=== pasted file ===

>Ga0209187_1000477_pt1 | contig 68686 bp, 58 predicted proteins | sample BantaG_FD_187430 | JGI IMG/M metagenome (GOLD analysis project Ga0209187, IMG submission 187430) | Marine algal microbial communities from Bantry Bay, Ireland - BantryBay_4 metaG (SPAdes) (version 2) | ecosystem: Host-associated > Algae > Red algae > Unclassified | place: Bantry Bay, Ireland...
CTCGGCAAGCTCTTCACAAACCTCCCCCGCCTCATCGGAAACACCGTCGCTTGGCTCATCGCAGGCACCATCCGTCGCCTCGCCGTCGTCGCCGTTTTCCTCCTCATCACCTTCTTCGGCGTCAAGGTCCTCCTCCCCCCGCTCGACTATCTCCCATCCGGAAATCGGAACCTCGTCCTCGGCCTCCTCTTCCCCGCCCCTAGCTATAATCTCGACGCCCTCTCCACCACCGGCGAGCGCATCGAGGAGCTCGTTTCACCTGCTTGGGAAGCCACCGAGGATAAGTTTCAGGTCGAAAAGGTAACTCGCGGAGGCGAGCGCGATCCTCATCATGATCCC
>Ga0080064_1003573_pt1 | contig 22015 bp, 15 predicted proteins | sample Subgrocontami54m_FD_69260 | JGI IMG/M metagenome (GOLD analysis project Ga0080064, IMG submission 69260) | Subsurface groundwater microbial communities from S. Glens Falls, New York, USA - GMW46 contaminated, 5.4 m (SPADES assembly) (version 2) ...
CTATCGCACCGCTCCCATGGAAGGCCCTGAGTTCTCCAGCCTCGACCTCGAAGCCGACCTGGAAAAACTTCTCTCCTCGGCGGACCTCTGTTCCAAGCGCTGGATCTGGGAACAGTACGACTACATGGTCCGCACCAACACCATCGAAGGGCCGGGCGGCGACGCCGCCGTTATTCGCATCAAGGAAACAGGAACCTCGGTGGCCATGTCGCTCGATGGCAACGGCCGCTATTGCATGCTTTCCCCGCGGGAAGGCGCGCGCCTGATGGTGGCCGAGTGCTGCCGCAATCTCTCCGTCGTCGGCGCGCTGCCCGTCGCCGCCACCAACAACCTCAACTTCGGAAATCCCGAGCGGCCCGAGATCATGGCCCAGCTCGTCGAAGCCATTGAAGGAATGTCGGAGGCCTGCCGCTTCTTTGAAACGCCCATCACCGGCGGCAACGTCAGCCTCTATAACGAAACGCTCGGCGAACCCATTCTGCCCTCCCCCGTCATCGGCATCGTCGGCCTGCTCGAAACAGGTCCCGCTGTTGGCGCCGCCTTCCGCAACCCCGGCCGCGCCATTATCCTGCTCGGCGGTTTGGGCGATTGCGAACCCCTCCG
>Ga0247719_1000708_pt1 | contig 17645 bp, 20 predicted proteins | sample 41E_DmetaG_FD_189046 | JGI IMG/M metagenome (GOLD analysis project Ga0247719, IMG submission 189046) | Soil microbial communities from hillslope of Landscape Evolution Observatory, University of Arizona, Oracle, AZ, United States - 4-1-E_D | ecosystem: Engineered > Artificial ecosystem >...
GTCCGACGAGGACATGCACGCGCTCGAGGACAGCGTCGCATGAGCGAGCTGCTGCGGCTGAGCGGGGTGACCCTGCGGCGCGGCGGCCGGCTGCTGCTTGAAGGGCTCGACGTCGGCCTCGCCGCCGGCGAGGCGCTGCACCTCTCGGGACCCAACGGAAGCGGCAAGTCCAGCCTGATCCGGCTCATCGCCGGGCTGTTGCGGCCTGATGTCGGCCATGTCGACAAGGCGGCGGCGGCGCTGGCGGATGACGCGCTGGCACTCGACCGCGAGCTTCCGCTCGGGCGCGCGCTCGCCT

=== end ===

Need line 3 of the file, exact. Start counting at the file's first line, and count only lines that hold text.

>Ga0080064_1003573_pt1 | contig 22015 bp, 15 predicted proteins | sample Subgrocontami54m_FD_69260 | JGI IMG/M metagenome (GOLD analysis project Ga0080064, IMG submission 69260) | Subsurface groundwater microbial communities from S. Glens Falls, New York, USA - GMW46 contaminated, 5.4 m (SPADES assembly) (version 2) ...